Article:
Percutaneous Transvenous Coil Embolization Treatment for Liver Shunts

Last year, we published a post on a promising new procedure, Percutaneous Transvenous Coil Embolization (PTCE) for the repair of liver shunts. The first scientific paper has come out on this procedure, and Dr. Cassie Lux, Assistant Professor of Surgery at the College of Veterinary Medicine at the University of Tennessee, very generously wrote up for us how the procedure works:

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Promising New Procedure for Liver (Portosystemic) Shunts

Update: This procedure is now available at several locations around the country, and we have published additional information on it here and here.

Some promising news regarding correcting portosystemic shunts in dogs comes from U.C. Davis, where Dr. Bill Culp has developed a new, non-invasive way to close intrahepatic shunts, which historically have been difficult to correct surgically.

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Dr. Guillermo Couto, who was spearheading the fibrinolysis research at Ohio State University, has retired, and no one there is continuing this research. Right now, we only suspect that some Deerhounds with bleeding issues have the same problem as Greyhounds, which is suspected to be fibrinolysis. To help us decide what the best next step would be, we thought we would collect some anecdotal information that will help us to determine whether aminocaproic acid helps Deerhounds with post-operative bleeding as it does Greyhounds.

If you have a dog that experiences post-surgical bleeding and the administration of aminocaproic acid stops the bleeding, we would be very interested to hear about that. If you administered aminocaproic acid during a bleeding episode and your dog did not stop bleeding, or your dog starts to bleed even though you were giving your dog aminocaproic acid prophylactically, we would be interested to hear about those experiences, too. As always, your information will be kept confidential. For more information on using aminocaproic acid for post-operative bleeding, go to http://sdcahealth.wordpress.com/health-issues/bleeding-problems/fibrinolysis/.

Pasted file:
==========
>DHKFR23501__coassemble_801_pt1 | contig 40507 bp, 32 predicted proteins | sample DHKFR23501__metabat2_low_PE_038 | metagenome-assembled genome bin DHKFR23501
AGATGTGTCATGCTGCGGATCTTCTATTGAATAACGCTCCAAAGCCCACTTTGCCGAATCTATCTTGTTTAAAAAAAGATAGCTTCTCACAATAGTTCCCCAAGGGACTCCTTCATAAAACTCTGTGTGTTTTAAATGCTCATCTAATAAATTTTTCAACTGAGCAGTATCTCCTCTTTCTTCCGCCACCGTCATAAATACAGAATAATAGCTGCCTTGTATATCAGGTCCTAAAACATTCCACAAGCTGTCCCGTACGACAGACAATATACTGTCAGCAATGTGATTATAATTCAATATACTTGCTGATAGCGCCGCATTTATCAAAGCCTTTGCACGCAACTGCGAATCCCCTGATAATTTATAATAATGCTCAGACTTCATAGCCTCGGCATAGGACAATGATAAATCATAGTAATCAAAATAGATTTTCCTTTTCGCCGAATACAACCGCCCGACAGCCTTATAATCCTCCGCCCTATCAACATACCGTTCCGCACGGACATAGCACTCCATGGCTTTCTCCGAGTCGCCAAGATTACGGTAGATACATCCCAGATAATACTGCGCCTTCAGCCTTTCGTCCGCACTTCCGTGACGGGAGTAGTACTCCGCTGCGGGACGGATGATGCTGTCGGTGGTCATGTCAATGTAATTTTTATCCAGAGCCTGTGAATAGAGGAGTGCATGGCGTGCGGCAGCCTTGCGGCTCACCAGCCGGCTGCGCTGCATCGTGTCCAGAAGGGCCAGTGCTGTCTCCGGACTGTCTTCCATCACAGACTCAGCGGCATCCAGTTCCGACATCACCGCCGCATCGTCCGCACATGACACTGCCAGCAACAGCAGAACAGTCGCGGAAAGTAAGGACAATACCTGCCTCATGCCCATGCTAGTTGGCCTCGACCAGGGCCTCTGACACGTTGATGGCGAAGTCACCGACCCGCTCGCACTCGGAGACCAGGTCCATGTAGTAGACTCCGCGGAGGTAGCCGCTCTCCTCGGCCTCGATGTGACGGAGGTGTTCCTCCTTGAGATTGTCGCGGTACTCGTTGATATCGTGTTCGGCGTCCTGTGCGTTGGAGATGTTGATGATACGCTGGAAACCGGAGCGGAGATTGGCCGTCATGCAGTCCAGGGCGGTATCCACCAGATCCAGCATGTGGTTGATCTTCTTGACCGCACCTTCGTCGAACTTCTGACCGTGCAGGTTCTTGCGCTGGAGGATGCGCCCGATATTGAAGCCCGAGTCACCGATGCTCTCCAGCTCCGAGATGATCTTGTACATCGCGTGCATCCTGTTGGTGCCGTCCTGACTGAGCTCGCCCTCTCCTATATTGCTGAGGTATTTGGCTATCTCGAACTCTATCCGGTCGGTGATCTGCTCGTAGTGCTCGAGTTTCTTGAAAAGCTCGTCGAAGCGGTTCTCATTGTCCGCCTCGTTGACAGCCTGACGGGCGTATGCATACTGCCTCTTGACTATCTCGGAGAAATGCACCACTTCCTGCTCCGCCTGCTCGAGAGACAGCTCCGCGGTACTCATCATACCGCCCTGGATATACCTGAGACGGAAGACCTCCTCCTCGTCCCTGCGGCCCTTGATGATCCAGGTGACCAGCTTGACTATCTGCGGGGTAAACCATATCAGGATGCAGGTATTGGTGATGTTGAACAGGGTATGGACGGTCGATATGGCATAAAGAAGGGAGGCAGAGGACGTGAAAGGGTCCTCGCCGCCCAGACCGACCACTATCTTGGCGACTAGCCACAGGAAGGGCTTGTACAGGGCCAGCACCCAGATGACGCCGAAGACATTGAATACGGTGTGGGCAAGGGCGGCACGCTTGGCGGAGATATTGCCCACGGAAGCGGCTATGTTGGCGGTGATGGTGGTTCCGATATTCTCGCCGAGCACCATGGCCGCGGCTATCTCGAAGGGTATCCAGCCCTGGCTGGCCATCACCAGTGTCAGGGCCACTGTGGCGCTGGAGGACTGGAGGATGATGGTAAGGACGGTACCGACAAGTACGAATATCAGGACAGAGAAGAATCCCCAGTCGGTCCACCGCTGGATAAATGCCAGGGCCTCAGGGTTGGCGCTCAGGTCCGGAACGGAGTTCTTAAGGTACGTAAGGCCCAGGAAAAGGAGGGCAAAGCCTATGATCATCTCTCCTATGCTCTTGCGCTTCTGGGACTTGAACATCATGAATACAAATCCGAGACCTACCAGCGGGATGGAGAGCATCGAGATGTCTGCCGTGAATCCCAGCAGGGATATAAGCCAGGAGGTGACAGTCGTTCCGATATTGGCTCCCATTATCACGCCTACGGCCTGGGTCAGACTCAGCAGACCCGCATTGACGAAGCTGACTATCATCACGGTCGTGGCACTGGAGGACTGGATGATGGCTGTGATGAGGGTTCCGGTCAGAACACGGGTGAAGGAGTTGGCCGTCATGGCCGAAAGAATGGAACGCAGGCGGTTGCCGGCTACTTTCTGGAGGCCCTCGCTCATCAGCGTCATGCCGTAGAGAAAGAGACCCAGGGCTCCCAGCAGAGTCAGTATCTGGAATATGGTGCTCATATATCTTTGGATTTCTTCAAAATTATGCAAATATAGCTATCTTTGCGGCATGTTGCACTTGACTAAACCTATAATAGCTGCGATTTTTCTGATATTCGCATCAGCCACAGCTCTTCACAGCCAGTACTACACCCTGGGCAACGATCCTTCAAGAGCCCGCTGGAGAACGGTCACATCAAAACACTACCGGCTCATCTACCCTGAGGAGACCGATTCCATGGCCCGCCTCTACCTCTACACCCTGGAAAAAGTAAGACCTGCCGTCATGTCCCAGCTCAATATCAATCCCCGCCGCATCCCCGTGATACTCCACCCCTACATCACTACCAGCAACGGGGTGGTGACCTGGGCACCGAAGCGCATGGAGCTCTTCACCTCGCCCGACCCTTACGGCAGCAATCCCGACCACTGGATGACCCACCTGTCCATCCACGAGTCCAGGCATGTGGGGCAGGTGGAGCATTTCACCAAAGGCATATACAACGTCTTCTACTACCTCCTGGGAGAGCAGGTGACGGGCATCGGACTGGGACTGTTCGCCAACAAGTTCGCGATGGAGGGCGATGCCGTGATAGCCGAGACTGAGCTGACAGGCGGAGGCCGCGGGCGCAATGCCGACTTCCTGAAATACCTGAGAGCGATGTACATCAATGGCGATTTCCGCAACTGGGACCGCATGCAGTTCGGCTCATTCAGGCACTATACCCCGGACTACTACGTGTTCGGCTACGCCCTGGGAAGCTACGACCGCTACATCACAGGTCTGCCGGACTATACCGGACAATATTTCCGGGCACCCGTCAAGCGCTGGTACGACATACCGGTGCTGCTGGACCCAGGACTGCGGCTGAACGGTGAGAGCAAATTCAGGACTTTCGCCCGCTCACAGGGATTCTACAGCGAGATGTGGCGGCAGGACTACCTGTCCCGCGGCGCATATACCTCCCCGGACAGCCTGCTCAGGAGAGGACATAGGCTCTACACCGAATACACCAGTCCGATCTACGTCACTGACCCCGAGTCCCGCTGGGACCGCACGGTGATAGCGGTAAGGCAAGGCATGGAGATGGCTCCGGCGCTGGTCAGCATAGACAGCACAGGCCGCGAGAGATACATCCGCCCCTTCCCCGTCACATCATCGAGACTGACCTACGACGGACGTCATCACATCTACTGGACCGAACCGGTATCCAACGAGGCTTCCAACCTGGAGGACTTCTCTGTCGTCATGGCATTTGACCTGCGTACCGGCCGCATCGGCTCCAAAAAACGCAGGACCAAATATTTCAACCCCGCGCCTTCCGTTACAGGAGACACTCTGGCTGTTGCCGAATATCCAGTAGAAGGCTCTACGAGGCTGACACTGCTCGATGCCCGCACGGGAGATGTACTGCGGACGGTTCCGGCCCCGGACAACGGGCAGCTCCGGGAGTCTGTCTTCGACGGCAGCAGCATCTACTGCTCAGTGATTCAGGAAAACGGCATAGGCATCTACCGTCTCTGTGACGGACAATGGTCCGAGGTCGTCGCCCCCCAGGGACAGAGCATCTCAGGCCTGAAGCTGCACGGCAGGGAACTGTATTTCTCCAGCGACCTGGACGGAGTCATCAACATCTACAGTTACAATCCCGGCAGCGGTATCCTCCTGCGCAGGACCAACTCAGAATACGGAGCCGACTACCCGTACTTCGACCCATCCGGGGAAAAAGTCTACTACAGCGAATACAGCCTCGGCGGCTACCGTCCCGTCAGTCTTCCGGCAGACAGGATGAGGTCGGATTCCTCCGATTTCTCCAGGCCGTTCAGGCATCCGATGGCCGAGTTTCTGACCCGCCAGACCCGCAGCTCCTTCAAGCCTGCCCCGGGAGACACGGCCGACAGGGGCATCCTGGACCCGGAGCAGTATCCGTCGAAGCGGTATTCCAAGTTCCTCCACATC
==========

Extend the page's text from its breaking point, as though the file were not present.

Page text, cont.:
Please send this information to John Dillberger at P.O. Box 2118, Nashville, IN 47448-2118; (812) 988-6175; or at John “at” Greymorn.com. Please help us to determine whether aminocaproic acid works or not so we know the best next steps to take concerning this problem.

 

Announcement from the University of Pennsylvania for a clinical trial for hemangiosarcoma:

Further Evaluation of the Benefits of a Traditional Chinese Medicine Supplement for Dogs with Splenic Hemangiosarcoma

Dec 6, 2013
In a previous study conducted here at PennVet, the mushroom supplement I’m-Yunity® significantly increased survival time in dogs with splenic hemangiosarcoma. I’m-Yunity® extract effectively delivers the standardized ingredient polysaccharopeptide (PSP) which can only be isolated from the Coriolus Versicolor mushroom.

In this new trial, we will be comparing I’m-Yunity’s® effect on survival time and quality of life to the standard chemotherapy treatment.

Dogs will randomly be chosen to receive either chemotherapy, I’m-Yunity® treatment, or both concurrently, and owners will not know to which treatment group their dog was assigned. Dogs enrolled in this study will have 11 weekly visits, followed by monthly follow-up visits until the end of their life.

Eligibility:

  • Diagnosis of hemangiosarcoma following splenectomy.
  • At least 4 kg.
  • Not currently undergoing treatment for cancer.
  • No other significant health concerns that are an immediate threat to life.
  • Ability to administer oral medication (pills) to your dog.

Please contact the VCIC at 215-573-0302 or vcic@vet.upenn.edu for more information about this study.

Chinese Medicine Holdings, the makers of I’m-Yunity supplement, is the sponsor of both studies,  but both studies were designed by the Penn clinical epidemiologist, who is also the principle investigator.